1. Big influence on the music of the Doors, who have been referenced in the blog from time to time.

      Doors guitarist Robby Krieger took the guitar melody from the Paul Butterfield version of the Elmore James song “Shake Your Money Maker” and adapted it as the guitar riff for Break On Through (To The Other Side), which became the Doors’ debut single. Coincidentally, they were on the same record label as the Doors (Elektra) and had the same producer (Paul Rothchild).

      I would second the recommendation of the Paul Butterfield Blues Band by mentioning their 1966 album East-West, which also features guitarist Mike Bloomfield alongside Elvin Bishop.

  7. As a footnote, absent from David’s room in 1967 but very prevalent in 1966 was the Major Matt Mason Space Station, which was released in 1966 so it would have been a very contemporary toy. Undoubtedly the DS crew grabbed the latest thing off the toy shelf. Not sure why it disappeared when they switched to colour, but hopefully David Henesy got to keep it.

    More details and a cool ’66 commercial can be found here: http://flashbak.com/toy-man-moon-remembering-mattels-major-matt-mason-36832/

  8. For some reason, David’s room always invokes some vague primal sense of recognition for me. I’m guessing it’s b/c that’s around the time of my earliest memories of seeing those items elsewhere.

  9. I enjoyed today’s episode. It returned David to his original persona of “incipient psychopath” (those were Roger’s precise words).
    I guess Vicki never confided in Maggie about the fun games David used to play in 1966, like playing hide and seek Vicki in the closed wing until Vicki would starve to death. Or David’s practical lessons in car mechanics using Roger’s brakes as a subject.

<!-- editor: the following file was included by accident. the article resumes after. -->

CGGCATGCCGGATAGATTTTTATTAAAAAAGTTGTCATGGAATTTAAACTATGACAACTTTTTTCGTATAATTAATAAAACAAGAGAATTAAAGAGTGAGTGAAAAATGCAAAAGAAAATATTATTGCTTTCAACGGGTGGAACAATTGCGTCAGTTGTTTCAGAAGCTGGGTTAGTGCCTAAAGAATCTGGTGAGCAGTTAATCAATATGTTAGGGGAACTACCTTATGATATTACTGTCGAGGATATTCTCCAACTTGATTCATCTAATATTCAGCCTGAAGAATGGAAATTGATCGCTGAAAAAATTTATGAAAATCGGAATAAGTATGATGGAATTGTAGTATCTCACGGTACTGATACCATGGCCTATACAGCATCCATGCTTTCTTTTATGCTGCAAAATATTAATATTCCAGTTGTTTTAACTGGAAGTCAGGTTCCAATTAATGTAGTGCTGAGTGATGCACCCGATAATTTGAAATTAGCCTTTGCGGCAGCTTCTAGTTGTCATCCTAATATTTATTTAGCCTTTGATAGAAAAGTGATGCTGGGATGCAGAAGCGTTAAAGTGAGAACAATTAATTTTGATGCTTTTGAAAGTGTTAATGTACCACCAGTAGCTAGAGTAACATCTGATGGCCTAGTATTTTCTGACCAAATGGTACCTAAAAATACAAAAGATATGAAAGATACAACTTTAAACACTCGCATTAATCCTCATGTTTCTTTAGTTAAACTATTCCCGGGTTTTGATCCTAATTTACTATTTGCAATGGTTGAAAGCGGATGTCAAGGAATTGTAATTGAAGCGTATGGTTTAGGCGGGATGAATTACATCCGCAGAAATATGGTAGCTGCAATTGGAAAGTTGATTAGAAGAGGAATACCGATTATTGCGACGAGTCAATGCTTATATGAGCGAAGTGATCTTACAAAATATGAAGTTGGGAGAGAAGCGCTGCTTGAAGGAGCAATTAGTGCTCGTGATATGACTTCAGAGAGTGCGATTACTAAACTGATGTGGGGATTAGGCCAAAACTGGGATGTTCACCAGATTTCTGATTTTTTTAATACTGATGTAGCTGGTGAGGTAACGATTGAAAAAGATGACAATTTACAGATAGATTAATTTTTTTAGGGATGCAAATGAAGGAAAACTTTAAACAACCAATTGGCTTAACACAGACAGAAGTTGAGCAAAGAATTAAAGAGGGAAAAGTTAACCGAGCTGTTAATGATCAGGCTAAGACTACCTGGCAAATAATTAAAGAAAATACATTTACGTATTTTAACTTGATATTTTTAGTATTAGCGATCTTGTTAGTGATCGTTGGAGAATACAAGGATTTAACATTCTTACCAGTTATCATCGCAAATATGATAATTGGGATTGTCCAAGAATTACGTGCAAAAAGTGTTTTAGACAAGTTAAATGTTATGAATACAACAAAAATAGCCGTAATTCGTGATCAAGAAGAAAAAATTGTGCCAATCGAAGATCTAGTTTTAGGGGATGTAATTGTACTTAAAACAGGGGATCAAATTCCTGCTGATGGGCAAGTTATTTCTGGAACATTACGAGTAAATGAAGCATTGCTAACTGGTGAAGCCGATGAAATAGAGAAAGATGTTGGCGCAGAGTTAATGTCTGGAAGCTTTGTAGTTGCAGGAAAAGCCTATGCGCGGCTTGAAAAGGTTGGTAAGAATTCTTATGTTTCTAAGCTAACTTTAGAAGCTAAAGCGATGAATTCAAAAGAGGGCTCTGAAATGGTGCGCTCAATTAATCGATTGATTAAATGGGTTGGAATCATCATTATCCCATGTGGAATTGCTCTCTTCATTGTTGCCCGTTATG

10. When I tore through and looked at the robot I was hoping that it would be the robot that David was found with in 1966 while eavesdropping on Roger’s worth while but never executed plan to send him away to school. Unfortunately it is not the same robot. But it’s very cool.

  11. It’s interesting how this story line has gotten so bogged down. When the story started as the crazy 1968 stories were ending, most everyone even on this blog was hailing the return to a more centered focus, harking back to some of the strengths of earlier DS. Why did inertia take over, though? The whole thing just slowed to a crawl.

  12. The ‘nutcracker thing’ appears to have a baseball bat in one hand, and a mitt on the other hand – and the hat looks like a baseball cap with the brim snapped up. So I’m going with ‘whimsical baseball player’.

  13. Ohhh damn but I really want to know what phrase is on that dog-thingie’s counterculture sign! Did anyone ever capture a close-up of it or otherwise solve this mystery?

    The text looks like it’s three lines in length with the dark emphasis on the second line. And the first line appears to be comprised of one word (or two very small words), the second, with the emphasis, is almost definitely two somewhat longer words; and the third line could have anywhere from two to four small, under-emphasized words.

    Okay… so if it is related to The Turtles song, my guesses are as follows:

    “you; WERE WRONG; now it’s gone.” <–because that’s in the song’s lyrics and it kinda complements the “Chicken Little Was Right” sign.

    “and we; PLANTED LEMON; seeds” <–from the yelled words in the song’s chorus.

    “whoo; WHOO WHOO; whoo whoo whoo” from The Owl song on the same album by The Turtles <–but this only seems likely if the thing holding the sign is an owl, not a dog.

    And if it isn’t strictly related to The Turtles’ song but just that counterculture slogan in general …gosh it could be any ol’ (but relatively kid-friendly) hippy motto. Hmm. Again, based on the sentence structure, maybe:

    “World peace or; WORLD in PEICES; stop war now.”

    “War no more; PEACE PLEASE; flower power.”

    Or it could just be something really trite from the Henny Penny story, like:

    “My oh my; THE SKY IS FALLING; the sky is falling”